It appears many film fans - particularly fans of the ALIEN franchise - dislike PROMETHEUS with a passion, and some of the criticism the film gets is certainly justified. My own issues with PROMETHEUS are mostly script related; several characters seem surprisingly bland or underwritten, which could be due to the many rewrites the script went through, or because some scenes and dialogue that would have been important for the audience to understand the characters' motivations were cut from the final film for time. So PROMETHEUS undoubtedly has its share of problems, but I'm not interested in listing those; there are already whole blogs and even websites dedicated to PROMETHEUS' flaws. Instead, I would like to try to make a case for the things the film does well, because I believe there are some really nice ideas and concepts in PROMETHEUS that deserve to be appreciated. Once you disregard the science aspects (which are presented in such an annoyingly over-simplified way that they appear laughable), and instead approach PROMETHEUS as a sci-fi/mystery/monster movie - which, by the way, is how I view all ALIEN films - with some smarter than average twists, it delivers. Now before you start yelling at me, please hear me out.
The first thing I would like to talk about - also because it's the aspect I love the most about PROMETHEUS - is how the ancient Greek saga about the creation and evolution of humankind is woven into the story. I've often wondered why so many people who dislike the film claim to do so on the grounds of it not giving any answers, when it so clearly does: they may not be spelled out in detail, but in broad strokes, they are (nearly) all there in the title. In Greek mythology, Prometheus was the titan who created (or "engineered") mankind. But he did much more than that; he became mankind's greatest benefactor and protector; he visited his creation again and again and helped the humans evolve by bringing them knowledge (which he did against the will of the gods) - and he ultimately even stole the secret of fire from the gods and gave it to humankind, which is the moment in their mythology/history that the ancient Greeks saw as the dawn of civilization.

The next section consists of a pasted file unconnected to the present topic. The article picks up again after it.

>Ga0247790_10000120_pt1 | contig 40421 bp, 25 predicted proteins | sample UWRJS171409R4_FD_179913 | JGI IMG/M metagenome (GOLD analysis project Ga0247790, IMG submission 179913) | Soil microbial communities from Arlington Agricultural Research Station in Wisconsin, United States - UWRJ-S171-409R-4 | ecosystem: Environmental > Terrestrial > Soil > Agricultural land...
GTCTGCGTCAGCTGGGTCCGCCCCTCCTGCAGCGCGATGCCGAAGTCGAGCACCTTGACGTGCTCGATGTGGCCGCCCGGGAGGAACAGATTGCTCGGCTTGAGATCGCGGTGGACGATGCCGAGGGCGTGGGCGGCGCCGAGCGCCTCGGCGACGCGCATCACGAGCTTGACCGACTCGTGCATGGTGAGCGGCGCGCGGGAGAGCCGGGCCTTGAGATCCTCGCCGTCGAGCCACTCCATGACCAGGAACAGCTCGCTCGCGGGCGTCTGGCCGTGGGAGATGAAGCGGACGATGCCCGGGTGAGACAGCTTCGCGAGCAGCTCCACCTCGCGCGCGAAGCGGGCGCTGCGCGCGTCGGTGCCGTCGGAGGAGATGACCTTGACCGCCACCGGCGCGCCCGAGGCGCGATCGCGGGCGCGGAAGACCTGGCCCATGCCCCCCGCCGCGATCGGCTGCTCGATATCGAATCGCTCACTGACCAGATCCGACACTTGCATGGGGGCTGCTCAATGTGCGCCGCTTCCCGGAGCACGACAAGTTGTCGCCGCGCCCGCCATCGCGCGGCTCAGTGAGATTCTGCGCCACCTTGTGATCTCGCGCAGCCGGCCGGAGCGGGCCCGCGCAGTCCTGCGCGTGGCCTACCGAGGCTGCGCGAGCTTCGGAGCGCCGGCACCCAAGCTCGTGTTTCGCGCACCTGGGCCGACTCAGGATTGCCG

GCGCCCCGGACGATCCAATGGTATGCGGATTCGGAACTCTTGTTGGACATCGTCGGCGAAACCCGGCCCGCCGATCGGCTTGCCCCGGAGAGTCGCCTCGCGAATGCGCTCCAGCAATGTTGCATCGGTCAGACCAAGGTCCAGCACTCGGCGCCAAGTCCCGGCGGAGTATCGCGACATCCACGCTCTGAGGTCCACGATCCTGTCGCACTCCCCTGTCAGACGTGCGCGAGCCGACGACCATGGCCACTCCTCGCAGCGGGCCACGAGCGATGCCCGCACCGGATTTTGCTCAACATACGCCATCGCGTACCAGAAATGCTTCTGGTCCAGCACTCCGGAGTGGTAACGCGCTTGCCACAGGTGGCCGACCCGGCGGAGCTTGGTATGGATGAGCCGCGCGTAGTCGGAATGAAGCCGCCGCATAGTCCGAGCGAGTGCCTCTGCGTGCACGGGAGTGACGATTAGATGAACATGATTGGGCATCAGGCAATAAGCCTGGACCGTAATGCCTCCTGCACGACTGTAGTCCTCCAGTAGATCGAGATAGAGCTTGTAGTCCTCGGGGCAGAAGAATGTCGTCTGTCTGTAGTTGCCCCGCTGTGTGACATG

In the ancient tale, Zeus was so enraged by Prometheus' betrayal - and mankind's greatest gain in knowledge - that he subsequently wanted to wipe Prometheus' creation from the face of the earth. His elaborate plan on how to achieve that goal involved sending a certain box to the humans - the infamous Pandora's Box - which, once opened, would unleash hell upon humankind. In the film PROMETHEUS it is implied that the creation of humankind is something the "engineers" (aka the gods) also regret - most likely because in a similar story beat as in the Prometheus saga, the engineer "monks" we witness at the beginning of the film help mankind attain too much knowledge (which, as our species' shockingly violent history proves, we humans ultimately always end up using to build weapons to murder one another in ever greater numbers). So consequently, for reasons Zeus would probably understand, the engineers end up declaring humankind as a failed experiment that needs to be terminated: and what better way to do that than with bio-weapons sent to Earth that function like little "Pandora's boxes"?
Another strong similarity between PROMETHEUS' engineers and the ancient Greek gods - in addition to the fact that the engineers obviously look very much like Greek statues of Greek gods - is that both are portrayed as being just as flawed as the humans. The gods in Greek mythology have all the character traits of ordinary people: they fight, they lust, they hate - and they make mistakes. What I absolutely loved in PROMETHEUS (because I found it darkly funny too) is that the engineers ultimately are no better than we are. They create bio-weapons they don't really know how to control: and they eff up big time before they get to destroy the humans, and they get wiped out by their own weapons. Their technology may be very advanced, but they haven't exactly reached a state of wisdom and transcendence, and the big question doctors Shaw and Holloway want to ask them will not get a satisfying answer for that very reason. This is something the android David instantly understands (which is another smart idea in the film), because he was created by humankind, and HE certainly never got a satisfying answer from us why HE was created, which is something he remarks upon to Holloway.